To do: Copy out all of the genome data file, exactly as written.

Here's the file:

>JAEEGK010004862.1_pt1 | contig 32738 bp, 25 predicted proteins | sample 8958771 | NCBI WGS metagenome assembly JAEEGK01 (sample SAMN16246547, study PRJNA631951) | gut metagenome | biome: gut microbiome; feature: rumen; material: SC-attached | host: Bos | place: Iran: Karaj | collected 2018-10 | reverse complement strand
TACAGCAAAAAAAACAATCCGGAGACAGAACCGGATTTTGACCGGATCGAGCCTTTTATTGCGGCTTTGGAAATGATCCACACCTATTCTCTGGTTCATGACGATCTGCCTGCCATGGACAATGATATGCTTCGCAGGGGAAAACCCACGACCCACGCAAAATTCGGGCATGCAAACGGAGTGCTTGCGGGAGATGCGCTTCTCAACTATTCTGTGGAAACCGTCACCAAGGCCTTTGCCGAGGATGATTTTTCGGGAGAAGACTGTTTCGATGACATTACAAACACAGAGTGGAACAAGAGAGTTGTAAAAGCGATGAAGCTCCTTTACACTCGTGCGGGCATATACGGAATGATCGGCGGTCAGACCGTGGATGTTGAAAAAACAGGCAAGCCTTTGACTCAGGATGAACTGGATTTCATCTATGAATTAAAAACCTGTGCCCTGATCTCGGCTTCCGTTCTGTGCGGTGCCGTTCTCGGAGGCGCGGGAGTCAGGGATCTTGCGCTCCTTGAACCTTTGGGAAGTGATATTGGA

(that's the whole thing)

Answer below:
>JAEEGK010004862.1_pt1 | contig 32738 bp, 25 predicted proteins | sample 8958771 | NCBI WGS metagenome assembly JAEEGK01 (sample SAMN16246547, study PRJNA631951) | gut metagenome | biome: gut microbiome; feature: rumen; material: SC-attached | host: Bos | place: Iran: Karaj | collected 2018-10 | reverse complement strand
TACAGCAAAAAAAACAATCCGGAGACAGAACCGGATTTTGACCGGATCGAGCCTTTTATTGCGGCTTTGGAAATGATCCACACCTATTCTCTGGTTCATGACGATCTGCCTGCCATGGACAATGATATGCTTCGCAGGGGAAAACCCACGACCCACGCAAAATTCGGGCATGCAAACGGAGTGCTTGCGGGAGATGCGCTTCTCAACTATTCTGTGGAAACCGTCACCAAGGCCTTTGCCGAGGATGATTTTTCGGGAGAAGACTGTTTCGATGACATTACAAACACAGAGTGGAACAAGAGAGTTGTAAAAGCGATGAAGCTCCTTTACACTCGTGCGGGCATATACGGAATGATCGGCGGTCAGACCGTGGATGTTGAAAAAACAGGCAAGCCTTTGACTCAGGATGAACTGGATTTCATCTATGAATTAAAAACCTGTGCCCTGATCTCGGCTTCCGTTCTGTGCGGTGCCGTTCTCGGAGGCGCGGGAGTCAGGGATCTTGCGCTCCTTGAACCTTTGGGAAGTGATATTGGA